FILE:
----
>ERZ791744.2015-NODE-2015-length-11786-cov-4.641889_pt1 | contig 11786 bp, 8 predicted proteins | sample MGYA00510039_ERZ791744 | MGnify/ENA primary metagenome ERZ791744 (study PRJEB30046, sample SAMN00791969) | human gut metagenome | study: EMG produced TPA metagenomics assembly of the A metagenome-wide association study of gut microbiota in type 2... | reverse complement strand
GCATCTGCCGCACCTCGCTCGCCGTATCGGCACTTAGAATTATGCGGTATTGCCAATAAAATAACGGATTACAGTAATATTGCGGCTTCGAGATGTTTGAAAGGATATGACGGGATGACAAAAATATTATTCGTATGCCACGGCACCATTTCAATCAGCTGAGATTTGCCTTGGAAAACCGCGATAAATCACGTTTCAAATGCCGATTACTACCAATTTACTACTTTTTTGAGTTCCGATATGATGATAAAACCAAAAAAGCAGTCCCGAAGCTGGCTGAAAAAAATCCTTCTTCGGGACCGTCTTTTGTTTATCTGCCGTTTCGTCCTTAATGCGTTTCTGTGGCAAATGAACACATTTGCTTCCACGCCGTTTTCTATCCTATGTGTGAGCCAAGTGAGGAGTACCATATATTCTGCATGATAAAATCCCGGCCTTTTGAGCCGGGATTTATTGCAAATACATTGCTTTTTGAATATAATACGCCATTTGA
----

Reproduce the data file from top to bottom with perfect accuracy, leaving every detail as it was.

>ERZ791744.2015-NODE-2015-length-11786-cov-4.641889_pt1 | contig 11786 bp, 8 predicted proteins | sample MGYA00510039_ERZ791744 | MGnify/ENA primary metagenome ERZ791744 (study PRJEB30046, sample SAMN00791969) | human gut metagenome | study: EMG produced TPA metagenomics assembly of the A metagenome-wide association study of gut microbiota in type 2... | reverse complement strand
GCATCTGCCGCACCTCGCTCGCCGTATCGGCACTTAGAATTATGCGGTATTGCCAATAAAATAACGGATTACAGTAATATTGCGGCTTCGAGATGTTTGAAAGGATATGACGGGATGACAAAAATATTATTCGTATGCCACGGCACCATTTCAATCAGCTGAGATTTGCCTTGGAAAACCGCGATAAATCACGTTTCAAATGCCGATTACTACCAATTTACTACTTTTTTGAGTTCCGATATGATGATAAAACCAAAAAAGCAGTCCCGAAGCTGGCTGAAAAAAATCCTTCTTCGGGACCGTCTTTTGTTTATCTGCCGTTTCGTCCTTAATGCGTTTCTGTGGCAAATGAACACATTTGCTTCCACGCCGTTTTCTATCCTATGTGTGAGCCAAGTGAGGAGTACCATATATTCTGCATGATAAAATCCCGGCCTTTTGAGCCGGGATTTATTGCAAATACATTGCTTTTTGAATATAATACGCCATTTGA